© Virginia Tech / Joe Hoyt and Kate Langwig
Blacksburg / Vienna. Wild pathogens have spread to humans several times and have created local or even worldwide epidemics. Such was unnecessary and is about the HI virus, Ebola, Sars or the Asian Nipah virus. In order to find out what diseases are spreading – sometimes hidden – US researchers at Virginia Tech University tried to help bats, follow their migration and observe that fatal fungal disease, including a white-blooded syndrome, scattered.
Since 2006, about 6.7 million bats have died in North America. Spores in the virus will remain in the infected area and have been a source of infection for many years. Animals that use this place in winter are exposed to this threat every year. For humans, fungus called Pseudogymnoascus destructans does not pose a threat, but researchers use it because the importance of bats is mentioned as an example in the dissertation scenarios Nature.
The research team led by Joseph Hoyt studied the animals and outlined their social network. In addition, researchers observed which bats, for example, during hibernation, only interact with their own group, and the patterns move between different groups. As a result, some fluorescent dust samples were seen in the early winter period, which shone in ultraviolet light. It used a different color for each animal. Late in the winter the researchers returned to what color to find.
"We collected large amounts of data from each bat, and fluorescent remains were used to track the paths and relationships of each animal," said Kate Langwig of Virginia Tech's Department of Biosciences. In this way, they were able to recognize which animal left their mark or which port they received and carried. The researchers also understood which bats were in direct contact with each other and realized that there were encounters that did not wait.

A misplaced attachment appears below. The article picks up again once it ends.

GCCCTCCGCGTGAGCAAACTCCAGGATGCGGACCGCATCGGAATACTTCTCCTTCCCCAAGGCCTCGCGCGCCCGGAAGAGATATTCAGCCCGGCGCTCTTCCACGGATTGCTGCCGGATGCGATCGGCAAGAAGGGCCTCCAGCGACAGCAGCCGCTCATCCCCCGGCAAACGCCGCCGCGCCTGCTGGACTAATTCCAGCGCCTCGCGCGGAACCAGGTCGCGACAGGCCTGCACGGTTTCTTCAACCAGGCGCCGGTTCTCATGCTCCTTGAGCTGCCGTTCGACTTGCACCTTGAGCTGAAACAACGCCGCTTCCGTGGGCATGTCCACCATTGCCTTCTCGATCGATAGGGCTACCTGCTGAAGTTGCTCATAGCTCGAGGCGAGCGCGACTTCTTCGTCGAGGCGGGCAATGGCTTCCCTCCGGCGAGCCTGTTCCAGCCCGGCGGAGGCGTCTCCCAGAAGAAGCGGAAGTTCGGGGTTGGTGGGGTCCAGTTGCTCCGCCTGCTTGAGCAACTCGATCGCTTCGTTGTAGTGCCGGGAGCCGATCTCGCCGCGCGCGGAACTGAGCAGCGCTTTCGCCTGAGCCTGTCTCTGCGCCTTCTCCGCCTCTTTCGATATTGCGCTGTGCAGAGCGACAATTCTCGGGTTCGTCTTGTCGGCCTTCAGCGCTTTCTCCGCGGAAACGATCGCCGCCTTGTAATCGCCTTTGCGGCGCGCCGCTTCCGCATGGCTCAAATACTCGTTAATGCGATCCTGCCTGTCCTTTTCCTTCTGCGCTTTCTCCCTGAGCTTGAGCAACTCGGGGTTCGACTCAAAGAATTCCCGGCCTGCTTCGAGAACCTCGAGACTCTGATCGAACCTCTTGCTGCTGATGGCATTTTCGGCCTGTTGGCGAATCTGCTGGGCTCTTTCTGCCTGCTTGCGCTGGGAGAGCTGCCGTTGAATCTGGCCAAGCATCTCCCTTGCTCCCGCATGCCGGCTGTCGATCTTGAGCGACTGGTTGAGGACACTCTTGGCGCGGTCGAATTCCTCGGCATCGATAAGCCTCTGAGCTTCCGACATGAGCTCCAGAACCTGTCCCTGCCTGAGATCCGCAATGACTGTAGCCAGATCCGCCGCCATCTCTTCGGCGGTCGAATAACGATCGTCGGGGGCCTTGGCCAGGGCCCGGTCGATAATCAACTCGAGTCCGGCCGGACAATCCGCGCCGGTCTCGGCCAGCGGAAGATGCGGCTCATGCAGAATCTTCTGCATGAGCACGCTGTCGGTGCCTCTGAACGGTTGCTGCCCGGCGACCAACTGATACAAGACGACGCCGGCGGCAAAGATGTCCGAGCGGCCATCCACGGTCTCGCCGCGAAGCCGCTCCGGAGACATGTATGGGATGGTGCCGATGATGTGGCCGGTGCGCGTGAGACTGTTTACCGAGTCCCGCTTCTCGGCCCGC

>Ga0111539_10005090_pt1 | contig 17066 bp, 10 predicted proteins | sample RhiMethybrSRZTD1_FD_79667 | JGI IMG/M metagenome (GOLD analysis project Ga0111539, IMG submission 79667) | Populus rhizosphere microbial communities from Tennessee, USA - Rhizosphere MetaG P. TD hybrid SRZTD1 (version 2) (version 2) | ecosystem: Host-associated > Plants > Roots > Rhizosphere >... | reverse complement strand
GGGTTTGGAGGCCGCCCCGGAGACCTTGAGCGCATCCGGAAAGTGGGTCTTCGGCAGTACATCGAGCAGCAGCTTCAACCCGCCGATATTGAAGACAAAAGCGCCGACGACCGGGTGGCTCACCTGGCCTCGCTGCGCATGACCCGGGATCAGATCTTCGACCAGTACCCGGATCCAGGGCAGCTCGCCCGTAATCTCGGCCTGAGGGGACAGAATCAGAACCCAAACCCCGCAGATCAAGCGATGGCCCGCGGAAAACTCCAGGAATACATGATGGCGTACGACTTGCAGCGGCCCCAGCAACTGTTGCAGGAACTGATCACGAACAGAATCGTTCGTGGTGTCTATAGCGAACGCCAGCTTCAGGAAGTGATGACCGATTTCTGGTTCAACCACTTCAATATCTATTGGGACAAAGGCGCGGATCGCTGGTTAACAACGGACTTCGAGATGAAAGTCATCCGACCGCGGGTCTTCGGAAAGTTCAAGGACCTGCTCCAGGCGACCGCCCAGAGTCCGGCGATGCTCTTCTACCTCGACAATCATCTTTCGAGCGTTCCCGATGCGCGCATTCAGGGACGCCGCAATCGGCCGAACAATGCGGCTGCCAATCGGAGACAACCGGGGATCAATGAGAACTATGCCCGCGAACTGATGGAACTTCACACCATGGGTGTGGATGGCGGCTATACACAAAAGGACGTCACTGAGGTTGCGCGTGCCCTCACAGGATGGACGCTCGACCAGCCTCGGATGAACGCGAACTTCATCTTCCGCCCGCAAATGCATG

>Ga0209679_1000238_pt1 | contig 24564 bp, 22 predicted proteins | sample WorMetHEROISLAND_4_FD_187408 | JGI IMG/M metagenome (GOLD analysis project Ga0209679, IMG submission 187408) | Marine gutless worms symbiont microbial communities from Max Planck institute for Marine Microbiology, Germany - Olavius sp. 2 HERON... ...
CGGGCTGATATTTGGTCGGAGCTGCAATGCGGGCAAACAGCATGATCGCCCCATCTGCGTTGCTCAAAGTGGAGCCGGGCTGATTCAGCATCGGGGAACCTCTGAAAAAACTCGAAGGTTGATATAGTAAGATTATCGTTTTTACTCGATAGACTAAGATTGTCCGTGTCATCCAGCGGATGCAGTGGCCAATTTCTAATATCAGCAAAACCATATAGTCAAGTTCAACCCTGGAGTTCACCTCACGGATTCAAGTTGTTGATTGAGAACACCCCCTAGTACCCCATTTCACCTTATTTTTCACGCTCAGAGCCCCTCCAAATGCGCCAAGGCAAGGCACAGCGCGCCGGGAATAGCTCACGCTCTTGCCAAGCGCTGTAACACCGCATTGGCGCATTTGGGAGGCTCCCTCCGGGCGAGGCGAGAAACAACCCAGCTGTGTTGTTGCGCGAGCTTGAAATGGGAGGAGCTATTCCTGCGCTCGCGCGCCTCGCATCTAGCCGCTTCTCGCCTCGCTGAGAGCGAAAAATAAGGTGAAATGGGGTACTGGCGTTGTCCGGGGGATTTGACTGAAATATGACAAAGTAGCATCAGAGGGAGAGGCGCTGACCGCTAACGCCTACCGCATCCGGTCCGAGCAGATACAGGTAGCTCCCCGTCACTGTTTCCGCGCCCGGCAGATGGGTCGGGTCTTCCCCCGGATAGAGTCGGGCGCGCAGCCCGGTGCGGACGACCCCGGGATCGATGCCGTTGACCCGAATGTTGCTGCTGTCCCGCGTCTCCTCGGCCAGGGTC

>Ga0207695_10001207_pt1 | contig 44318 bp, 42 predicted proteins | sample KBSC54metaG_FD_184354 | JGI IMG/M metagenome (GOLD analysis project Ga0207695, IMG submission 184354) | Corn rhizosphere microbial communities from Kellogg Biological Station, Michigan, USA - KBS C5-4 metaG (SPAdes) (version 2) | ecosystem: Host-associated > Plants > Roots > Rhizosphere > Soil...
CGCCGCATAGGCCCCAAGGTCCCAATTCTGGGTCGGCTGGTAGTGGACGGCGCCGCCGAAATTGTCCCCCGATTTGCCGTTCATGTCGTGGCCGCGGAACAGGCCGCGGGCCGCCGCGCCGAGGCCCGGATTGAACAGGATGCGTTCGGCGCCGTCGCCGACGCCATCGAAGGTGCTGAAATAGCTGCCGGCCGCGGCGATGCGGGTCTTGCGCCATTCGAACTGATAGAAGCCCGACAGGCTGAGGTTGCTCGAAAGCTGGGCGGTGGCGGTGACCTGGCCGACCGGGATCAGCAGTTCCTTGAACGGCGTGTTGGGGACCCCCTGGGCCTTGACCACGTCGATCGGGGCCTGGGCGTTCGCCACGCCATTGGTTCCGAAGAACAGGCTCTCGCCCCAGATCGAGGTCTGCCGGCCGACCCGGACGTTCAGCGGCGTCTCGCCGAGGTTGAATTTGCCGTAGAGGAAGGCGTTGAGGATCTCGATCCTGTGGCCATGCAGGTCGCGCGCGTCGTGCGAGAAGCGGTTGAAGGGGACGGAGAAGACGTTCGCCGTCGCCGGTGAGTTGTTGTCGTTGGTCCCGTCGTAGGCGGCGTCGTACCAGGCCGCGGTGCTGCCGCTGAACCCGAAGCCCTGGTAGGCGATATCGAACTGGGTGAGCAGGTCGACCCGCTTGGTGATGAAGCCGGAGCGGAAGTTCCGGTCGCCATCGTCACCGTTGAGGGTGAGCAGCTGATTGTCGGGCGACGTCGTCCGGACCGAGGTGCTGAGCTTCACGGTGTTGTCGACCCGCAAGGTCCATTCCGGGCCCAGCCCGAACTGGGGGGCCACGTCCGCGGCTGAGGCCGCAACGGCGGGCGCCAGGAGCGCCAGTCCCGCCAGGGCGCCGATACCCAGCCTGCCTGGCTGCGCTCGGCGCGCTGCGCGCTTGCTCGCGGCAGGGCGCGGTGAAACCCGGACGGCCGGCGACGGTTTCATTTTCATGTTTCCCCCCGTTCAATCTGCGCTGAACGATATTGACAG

Earlier, scientists assumed that the diseases were being absorbed most closely by our social environment – within the family, among friends or colleagues. "We mostly forget the staff working in the supermarket, the cafe bar or the neighbors of the subway," says the study. We are aware that it does not involve the importance of the spread of the epidemic. But the big problem is probably these hidden interactions, according to the researchers. They talk of so-called "secret connections".
Loner is protected
"Such mysterious relationships are important pathways among people who are not generally in contact, as researchers often ignore the past, but this study shows their significance," says Langwig.
Especially in a species, this was particularly evident – the brown, long-haired, known as the restless, and thus not overwhelmed in the groups. The fluorescent powder has already produced such interactions that would never have occurred. "We never thought that infection could spread," Hoy wondered. The East American dwarf bat, the infamous lonely, showed a much lower infection. He had hardly any unknowable encounters with him. It is mainly limited to the home area that provides protection. Imitation is more counterproductive to us than people. The dangers are now clearly on the table.